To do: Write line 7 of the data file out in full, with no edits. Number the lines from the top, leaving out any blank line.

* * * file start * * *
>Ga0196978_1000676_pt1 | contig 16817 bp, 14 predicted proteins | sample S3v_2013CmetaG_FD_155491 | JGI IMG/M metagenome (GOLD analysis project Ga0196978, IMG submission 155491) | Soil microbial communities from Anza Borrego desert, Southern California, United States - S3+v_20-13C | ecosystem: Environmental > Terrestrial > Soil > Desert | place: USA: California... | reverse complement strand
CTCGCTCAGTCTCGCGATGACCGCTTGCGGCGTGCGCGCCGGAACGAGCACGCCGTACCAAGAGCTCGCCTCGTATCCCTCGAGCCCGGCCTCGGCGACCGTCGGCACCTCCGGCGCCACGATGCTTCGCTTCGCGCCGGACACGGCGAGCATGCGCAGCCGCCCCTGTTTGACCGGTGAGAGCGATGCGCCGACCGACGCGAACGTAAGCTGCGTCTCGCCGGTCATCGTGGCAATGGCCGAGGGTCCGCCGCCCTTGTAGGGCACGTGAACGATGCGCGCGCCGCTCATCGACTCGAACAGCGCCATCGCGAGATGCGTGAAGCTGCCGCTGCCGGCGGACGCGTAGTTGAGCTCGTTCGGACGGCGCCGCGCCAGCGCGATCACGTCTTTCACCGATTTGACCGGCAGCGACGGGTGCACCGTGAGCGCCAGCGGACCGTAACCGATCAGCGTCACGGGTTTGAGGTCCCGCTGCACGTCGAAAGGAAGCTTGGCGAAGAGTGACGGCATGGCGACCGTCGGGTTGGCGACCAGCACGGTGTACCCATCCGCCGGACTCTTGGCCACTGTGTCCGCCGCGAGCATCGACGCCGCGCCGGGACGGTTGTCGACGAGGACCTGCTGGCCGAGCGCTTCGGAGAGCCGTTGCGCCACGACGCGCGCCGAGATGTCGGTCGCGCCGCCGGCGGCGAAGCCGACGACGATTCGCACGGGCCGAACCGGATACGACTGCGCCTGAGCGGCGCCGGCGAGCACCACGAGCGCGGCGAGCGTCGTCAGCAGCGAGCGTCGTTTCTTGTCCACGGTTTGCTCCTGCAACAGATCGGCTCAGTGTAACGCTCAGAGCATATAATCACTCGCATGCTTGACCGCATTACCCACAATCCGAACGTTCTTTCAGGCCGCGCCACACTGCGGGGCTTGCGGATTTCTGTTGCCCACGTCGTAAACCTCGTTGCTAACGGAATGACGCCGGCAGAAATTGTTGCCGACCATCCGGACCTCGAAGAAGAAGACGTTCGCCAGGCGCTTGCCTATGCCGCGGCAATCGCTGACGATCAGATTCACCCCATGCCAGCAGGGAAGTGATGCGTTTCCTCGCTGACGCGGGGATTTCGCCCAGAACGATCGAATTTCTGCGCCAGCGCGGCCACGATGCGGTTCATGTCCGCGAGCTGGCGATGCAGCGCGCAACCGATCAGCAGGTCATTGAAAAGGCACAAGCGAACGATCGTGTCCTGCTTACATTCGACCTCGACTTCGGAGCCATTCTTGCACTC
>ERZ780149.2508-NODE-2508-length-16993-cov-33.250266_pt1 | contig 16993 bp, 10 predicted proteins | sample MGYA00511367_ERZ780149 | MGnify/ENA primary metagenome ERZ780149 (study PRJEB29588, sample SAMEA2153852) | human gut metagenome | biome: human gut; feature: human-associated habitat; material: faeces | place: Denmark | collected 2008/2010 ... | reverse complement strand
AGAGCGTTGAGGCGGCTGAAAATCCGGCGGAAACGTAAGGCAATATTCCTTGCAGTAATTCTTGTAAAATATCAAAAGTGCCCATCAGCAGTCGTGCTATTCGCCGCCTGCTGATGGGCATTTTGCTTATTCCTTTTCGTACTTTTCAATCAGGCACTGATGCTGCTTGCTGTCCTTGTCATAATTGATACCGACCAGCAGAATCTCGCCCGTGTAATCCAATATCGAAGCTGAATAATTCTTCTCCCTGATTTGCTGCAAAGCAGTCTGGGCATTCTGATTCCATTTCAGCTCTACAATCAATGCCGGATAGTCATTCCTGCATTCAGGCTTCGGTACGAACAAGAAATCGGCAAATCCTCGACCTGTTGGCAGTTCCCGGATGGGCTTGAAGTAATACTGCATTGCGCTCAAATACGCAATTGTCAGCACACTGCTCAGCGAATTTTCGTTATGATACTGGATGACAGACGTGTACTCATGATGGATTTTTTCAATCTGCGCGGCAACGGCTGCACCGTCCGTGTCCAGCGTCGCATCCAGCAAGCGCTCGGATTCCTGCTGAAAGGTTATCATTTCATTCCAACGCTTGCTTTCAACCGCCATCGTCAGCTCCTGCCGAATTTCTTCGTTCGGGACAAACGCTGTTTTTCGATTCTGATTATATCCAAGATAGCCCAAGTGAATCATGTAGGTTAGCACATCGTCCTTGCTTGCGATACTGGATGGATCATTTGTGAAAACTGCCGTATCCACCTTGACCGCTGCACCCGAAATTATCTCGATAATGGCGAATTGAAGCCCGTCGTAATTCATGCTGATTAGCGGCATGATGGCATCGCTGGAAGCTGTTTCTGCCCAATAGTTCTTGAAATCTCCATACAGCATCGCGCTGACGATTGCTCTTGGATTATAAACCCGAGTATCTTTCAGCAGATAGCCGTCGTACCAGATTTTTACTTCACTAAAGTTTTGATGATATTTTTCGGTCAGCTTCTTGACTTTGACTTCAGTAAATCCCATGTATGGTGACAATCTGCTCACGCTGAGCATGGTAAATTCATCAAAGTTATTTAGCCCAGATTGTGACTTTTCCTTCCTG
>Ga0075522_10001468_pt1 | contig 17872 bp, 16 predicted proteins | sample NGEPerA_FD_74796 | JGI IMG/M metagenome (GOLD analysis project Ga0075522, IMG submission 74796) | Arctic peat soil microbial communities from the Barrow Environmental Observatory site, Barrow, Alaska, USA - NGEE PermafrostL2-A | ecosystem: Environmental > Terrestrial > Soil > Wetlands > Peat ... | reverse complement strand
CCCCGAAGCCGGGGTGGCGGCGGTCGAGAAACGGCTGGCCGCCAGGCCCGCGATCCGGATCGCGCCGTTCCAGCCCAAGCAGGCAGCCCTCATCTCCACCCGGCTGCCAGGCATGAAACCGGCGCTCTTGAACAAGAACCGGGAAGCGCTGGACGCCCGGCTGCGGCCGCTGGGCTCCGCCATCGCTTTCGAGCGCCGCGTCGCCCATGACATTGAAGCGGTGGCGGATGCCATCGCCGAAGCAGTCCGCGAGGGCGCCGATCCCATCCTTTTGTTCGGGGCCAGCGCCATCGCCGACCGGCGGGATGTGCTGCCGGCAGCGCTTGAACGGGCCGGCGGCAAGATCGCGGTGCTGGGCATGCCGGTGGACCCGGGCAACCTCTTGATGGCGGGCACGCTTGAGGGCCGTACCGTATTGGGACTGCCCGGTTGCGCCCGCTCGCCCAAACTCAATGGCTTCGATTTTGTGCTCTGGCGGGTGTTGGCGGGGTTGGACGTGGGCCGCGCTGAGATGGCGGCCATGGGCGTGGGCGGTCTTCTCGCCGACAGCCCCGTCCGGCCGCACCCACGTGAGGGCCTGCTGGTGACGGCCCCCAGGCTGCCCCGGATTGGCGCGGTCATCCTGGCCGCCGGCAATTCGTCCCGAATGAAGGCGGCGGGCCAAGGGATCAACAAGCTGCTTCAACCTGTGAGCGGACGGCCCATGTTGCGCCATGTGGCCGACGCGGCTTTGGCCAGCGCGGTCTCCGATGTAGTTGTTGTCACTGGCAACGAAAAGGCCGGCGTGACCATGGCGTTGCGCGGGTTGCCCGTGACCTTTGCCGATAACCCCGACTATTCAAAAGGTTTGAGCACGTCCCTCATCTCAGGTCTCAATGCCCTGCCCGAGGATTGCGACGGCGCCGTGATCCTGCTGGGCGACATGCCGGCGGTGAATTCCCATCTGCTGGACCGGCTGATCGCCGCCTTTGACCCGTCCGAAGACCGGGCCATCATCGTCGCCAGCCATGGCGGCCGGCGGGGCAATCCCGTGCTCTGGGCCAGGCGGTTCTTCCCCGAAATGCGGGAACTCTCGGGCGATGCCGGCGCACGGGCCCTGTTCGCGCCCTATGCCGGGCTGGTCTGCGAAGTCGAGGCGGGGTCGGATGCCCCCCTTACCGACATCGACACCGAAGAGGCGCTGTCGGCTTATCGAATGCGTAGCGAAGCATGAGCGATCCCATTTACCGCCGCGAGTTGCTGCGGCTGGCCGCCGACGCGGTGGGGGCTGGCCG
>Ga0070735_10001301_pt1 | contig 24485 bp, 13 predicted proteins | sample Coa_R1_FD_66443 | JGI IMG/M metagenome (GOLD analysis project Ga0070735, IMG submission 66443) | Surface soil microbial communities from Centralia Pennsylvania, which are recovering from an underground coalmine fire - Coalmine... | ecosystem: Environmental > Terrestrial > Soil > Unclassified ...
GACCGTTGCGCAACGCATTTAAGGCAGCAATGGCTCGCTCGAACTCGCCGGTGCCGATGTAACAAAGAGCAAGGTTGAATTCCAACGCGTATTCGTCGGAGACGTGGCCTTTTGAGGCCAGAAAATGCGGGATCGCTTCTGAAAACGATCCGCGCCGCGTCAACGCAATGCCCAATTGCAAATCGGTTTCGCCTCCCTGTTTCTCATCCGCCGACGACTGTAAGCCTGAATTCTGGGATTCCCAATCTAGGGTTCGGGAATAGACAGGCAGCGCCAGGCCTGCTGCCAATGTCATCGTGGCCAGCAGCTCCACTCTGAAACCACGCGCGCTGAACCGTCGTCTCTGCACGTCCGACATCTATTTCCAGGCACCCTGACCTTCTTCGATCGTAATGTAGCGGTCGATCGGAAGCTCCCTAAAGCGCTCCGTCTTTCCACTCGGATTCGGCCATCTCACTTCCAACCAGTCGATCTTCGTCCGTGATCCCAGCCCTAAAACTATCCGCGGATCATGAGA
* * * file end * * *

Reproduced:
>Ga0070735_10001301_pt1 | contig 24485 bp, 13 predicted proteins | sample Coa_R1_FD_66443 | JGI IMG/M metagenome (GOLD analysis project Ga0070735, IMG submission 66443) | Surface soil microbial communities from Centralia Pennsylvania, which are recovering from an underground coalmine fire - Coalmine... | ecosystem: Environmental > Terrestrial > Soil > Unclassified ...